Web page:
The following is a guest blog from GAVI Alliance Board Chair Dagfinn Høybråten, as part of global immunisation week.
I had the chance to help protect a life today, the life of a little girl named Madeleine Isaac.
My part was brief and ceremonial, squeezing out two drops of polio vaccine. Madeleine made a funny face and then sat up from her mother’s lap and smiled.
The part played by Madeleine’s mother was immeasurable. Those two drops of vaccine will protect her little girl for life and help ensure that their nation – Haiti – remains polio-free.
The mother’s effort to bring Madeleine to the Palais Municipal de Delmas to be vaccinated, amid the cacophony of traffic and people in the heat of Port-au-Prince, was remarkable. It was, as our partner PAHO describes for its broader immunisation campaign, “an act of love for you, me and everyone.”
That also is why the ceremony itself also was important. It marked the launch of World Immunization Week (WIW) and the tenth anniversary of Vaccination Week in the Americas. WIW builds on nine years of ever-growing Vaccination Week regional campaigns that have led to the vaccination of more than 365 million people.
This has been led by the Pan American Health Organization/World Health Organization (PAHO/WHO), and strongly supported by other key GAVI partners, such as UNICEF. This year, more than 180 countries are participating in WIW, including 45 countries and territories in the Americas, where 44 million people are expected to be immunised.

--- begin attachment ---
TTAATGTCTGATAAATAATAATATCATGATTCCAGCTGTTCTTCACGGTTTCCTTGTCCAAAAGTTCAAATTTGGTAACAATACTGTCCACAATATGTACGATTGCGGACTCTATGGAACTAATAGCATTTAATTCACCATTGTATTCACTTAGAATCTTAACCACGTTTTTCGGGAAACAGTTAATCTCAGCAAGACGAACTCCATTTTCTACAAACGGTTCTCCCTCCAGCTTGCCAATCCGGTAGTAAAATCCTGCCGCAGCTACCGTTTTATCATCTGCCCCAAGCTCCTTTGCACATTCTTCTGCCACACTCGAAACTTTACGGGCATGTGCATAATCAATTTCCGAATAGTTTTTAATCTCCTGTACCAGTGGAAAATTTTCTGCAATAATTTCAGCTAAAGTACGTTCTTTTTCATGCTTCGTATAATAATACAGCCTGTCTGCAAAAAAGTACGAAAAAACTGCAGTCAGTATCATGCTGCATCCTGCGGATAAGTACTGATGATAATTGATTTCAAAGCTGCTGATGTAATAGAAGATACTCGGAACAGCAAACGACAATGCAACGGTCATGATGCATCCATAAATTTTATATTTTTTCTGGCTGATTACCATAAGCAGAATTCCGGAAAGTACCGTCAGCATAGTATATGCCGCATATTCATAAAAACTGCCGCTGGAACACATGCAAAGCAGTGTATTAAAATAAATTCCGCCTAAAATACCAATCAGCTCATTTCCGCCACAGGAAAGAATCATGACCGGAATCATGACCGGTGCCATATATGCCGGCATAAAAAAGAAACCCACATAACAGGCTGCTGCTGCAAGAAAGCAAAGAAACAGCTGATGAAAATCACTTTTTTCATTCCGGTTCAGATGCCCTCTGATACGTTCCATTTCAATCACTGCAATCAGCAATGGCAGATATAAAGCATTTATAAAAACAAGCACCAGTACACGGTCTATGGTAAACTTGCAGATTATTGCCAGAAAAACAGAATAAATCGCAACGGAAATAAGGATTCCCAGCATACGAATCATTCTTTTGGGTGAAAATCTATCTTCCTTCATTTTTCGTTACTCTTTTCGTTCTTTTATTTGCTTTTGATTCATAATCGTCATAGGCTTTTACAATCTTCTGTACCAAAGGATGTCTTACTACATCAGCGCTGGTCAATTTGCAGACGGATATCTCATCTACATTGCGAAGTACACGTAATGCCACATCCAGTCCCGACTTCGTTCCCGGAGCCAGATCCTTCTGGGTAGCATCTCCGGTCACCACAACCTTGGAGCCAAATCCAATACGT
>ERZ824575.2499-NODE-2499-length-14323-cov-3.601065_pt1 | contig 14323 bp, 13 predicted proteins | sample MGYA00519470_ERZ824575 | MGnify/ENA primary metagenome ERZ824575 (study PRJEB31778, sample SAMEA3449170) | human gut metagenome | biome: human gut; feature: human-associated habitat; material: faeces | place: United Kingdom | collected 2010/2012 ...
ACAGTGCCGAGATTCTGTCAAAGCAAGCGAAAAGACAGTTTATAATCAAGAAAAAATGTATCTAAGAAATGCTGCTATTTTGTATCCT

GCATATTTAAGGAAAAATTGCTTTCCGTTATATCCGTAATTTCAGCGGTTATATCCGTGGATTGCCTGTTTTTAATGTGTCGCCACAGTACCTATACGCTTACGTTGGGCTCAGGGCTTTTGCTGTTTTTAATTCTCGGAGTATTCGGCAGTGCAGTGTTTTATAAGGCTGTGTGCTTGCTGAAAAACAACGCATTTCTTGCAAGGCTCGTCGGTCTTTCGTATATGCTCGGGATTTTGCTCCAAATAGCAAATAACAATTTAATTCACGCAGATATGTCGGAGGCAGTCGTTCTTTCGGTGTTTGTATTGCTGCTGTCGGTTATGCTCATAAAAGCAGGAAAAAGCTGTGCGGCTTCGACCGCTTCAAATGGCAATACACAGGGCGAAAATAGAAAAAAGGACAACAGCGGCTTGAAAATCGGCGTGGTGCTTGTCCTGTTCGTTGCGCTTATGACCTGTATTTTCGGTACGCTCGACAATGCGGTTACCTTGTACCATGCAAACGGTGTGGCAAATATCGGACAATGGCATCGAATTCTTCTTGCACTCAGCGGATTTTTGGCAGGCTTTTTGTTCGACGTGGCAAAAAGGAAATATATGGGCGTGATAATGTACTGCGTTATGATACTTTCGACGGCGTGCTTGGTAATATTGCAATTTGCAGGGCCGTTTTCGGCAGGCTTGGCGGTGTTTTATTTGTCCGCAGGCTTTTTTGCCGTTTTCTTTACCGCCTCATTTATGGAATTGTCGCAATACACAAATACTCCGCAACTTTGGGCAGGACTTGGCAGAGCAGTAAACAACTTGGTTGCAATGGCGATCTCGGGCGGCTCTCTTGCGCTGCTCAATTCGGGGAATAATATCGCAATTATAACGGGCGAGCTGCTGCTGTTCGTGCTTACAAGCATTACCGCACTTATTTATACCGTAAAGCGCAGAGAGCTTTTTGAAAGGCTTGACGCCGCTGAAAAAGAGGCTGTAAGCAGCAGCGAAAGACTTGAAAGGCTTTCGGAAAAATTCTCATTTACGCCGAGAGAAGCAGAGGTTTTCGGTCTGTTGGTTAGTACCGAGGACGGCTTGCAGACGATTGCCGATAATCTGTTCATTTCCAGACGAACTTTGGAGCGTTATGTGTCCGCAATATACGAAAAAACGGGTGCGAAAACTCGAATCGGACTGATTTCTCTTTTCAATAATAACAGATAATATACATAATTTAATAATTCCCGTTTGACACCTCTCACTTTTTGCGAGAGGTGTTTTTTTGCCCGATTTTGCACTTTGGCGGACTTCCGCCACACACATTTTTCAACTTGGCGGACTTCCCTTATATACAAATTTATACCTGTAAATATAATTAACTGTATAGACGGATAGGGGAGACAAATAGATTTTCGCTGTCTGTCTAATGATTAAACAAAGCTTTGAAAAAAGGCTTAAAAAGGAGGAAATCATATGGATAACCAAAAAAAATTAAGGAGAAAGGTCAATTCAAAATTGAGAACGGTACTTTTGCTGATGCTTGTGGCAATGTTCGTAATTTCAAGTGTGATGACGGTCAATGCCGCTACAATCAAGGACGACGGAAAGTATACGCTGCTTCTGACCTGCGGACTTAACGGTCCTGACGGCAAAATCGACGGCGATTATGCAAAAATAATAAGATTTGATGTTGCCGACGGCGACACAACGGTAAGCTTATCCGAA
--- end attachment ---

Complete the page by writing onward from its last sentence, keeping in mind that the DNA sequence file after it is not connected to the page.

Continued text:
I was in Haiti to represent GAVI’s participation in WIW, which began on Saturday with the intensification of a vaccination campaign against measles, rubella and polio by Haiti’s Ministry of Health.
That is how I came to cross paths with Madeleine, whose mother had brought her to the ceremonial kickoff because it included a free immunisation clinic. It provided a tangible symbol of Haiti’s remarkable leap in public health just two years after its devastating earthquake.
And Haiti is going further. In late spring, it also will roll out pentavalent vaccine in partnership with GAVI to help protect its children from five other deadly diseases.
As a former minister of health for Norway, I salute Haiti’s leaders for making child health a top-priority. Their commitment to routine immunisation services will create a backbone that supports the rest of society as Haiti rebuilds.
GAVI has been a partner with Haiti for more than 10 years, helping to bolster its immunization services. In addition to pentavalent vaccine, GAVI has approved Haiti’s plan to provide vaccines against the two leading causes of child deaths worldwide: pneumonia and rotavirus.
It is an honour that GAVI can play a role in Haiti’s rebirth. When I see the faces of children such as Madeleine, I see the future of Haiti and appreciate the lasting difference that immunisation makes.
I know that it was through a mother’s act of love that my path crossed that of Madeleine. GAVI’s mission is to multiple that act of love millions of times over.
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